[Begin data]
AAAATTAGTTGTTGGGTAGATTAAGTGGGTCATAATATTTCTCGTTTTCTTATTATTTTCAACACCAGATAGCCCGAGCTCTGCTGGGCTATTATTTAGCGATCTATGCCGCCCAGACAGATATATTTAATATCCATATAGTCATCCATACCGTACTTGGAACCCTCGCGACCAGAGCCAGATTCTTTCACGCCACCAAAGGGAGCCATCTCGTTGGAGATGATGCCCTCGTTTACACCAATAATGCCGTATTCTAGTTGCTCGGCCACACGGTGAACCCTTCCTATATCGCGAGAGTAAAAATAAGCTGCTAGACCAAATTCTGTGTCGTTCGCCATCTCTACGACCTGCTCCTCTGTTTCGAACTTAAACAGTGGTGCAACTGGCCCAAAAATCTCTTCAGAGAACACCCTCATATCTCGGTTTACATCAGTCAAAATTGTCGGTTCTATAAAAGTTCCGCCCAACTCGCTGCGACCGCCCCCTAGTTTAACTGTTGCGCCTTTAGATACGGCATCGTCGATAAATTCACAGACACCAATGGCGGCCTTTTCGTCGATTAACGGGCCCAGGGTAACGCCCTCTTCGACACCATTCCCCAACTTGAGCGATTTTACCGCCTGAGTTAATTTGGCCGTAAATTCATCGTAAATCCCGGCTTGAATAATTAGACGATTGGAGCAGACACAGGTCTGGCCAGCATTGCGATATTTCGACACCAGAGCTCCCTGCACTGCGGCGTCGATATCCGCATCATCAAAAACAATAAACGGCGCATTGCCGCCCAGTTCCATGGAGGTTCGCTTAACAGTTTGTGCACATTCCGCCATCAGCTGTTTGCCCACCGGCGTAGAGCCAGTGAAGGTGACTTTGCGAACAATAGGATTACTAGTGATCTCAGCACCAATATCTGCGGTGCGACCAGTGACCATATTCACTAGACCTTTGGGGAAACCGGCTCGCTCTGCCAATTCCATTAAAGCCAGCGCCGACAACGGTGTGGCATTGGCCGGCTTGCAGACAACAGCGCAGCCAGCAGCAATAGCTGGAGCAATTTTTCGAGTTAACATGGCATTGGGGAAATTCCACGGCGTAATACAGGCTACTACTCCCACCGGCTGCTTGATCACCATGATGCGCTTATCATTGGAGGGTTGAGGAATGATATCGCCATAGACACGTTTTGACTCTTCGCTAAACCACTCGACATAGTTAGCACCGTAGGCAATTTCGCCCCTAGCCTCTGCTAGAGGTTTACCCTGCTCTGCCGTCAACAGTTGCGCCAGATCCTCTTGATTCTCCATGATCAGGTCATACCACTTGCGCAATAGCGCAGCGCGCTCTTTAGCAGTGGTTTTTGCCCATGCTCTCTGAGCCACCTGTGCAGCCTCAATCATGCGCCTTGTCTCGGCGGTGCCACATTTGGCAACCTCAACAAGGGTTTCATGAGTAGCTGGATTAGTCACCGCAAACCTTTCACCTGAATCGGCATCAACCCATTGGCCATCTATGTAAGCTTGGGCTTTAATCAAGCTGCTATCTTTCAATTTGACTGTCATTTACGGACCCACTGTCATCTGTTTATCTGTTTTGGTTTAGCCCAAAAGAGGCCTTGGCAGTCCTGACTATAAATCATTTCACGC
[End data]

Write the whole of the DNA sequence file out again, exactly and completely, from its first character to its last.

AAAATTAGTTGTTGGGTAGATTAAGTGGGTCATAATATTTCTCGTTTTCTTATTATTTTCAACACCAGATAGCCCGAGCTCTGCTGGGCTATTATTTAGCGATCTATGCCGCCCAGACAGATATATTTAATATCCATATAGTCATCCATACCGTACTTGGAACCCTCGCGACCAGAGCCAGATTCTTTCACGCCACCAAAGGGAGCCATCTCGTTGGAGATGATGCCCTCGTTTACACCAATAATGCCGTATTCTAGTTGCTCGGCCACACGGTGAACCCTTCCTATATCGCGAGAGTAAAAATAAGCTGCTAGACCAAATTCTGTGTCGTTCGCCATCTCTACGACCTGCTCCTCTGTTTCGAACTTAAACAGTGGTGCAACTGGCCCAAAAATCTCTTCAGAGAACACCCTCATATCTCGGTTTACATCAGTCAAAATTGTCGGTTCTATAAAAGTTCCGCCCAACTCGCTGCGACCGCCCCCTAGTTTAACTGTTGCGCCTTTAGATACGGCATCGTCGATAAATTCACAGACACCAATGGCGGCCTTTTCGTCGATTAACGGGCCCAGGGTAACGCCCTCTTCGACACCATTCCCCAACTTGAGCGATTTTACCGCCTGAGTTAATTTGGCCGTAAATTCATCGTAAATCCCGGCTTGAATAATTAGACGATTGGAGCAGACACAGGTCTGGCCAGCATTGCGATATTTCGACACCAGAGCTCCCTGCACTGCGGCGTCGATATCCGCATCATCAAAAACAATAAACGGCGCATTGCCGCCCAGTTCCATGGAGGTTCGCTTAACAGTTTGTGCACATTCCGCCATCAGCTGTTTGCCCACCGGCGTAGAGCCAGTGAAGGTGACTTTGCGAACAATAGGATTACTAGTGATCTCAGCACCAATATCTGCGGTGCGACCAGTGACCATATTCACTAGACCTTTGGGGAAACCGGCTCGCTCTGCCAATTCCATTAAAGCCAGCGCCGACAACGGTGTGGCATTGGCCGGCTTGCAGACAACAGCGCAGCCAGCAGCAATAGCTGGAGCAATTTTTCGAGTTAACATGGCATTGGGGAAATTCCACGGCGTAATACAGGCTACTACTCCCACCGGCTGCTTGATCACCATGATGCGCTTATCATTGGAGGGTTGAGGAATGATATCGCCATAGACACGTTTTGACTCTTCGCTAAACCACTCGACATAGTTAGCACCGTAGGCAATTTCGCCCCTAGCCTCTGCTAGAGGTTTACCCTGCTCTGCCGTCAACAGTTGCGCCAGATCCTCTTGATTCTCCATGATCAGGTCATACCACTTGCGCAATAGCGCAGCGCGCTCTTTAGCAGTGGTTTTTGCCCATGCTCTCTGAGCCACCTGTGCAGCCTCAATCATGCGCCTTGTCTCGGCGGTGCCACATTTGGCAACCTCAACAAGGGTTTCATGAGTAGCTGGATTAGTCACCGCAAACCTTTCACCTGAATCGGCATCAACCCATTGGCCATCTATGTAAGCTTGGGCTTTAATCAAGCTGCTATCTTTCAATTTGACTGTCATTTACGGACCCACTGTCATCTGTTTATCTGTTTTGGTTTAGCCCAAAAGAGGCCTTGGCAGTCCTGACTATAAATCATTTCACGC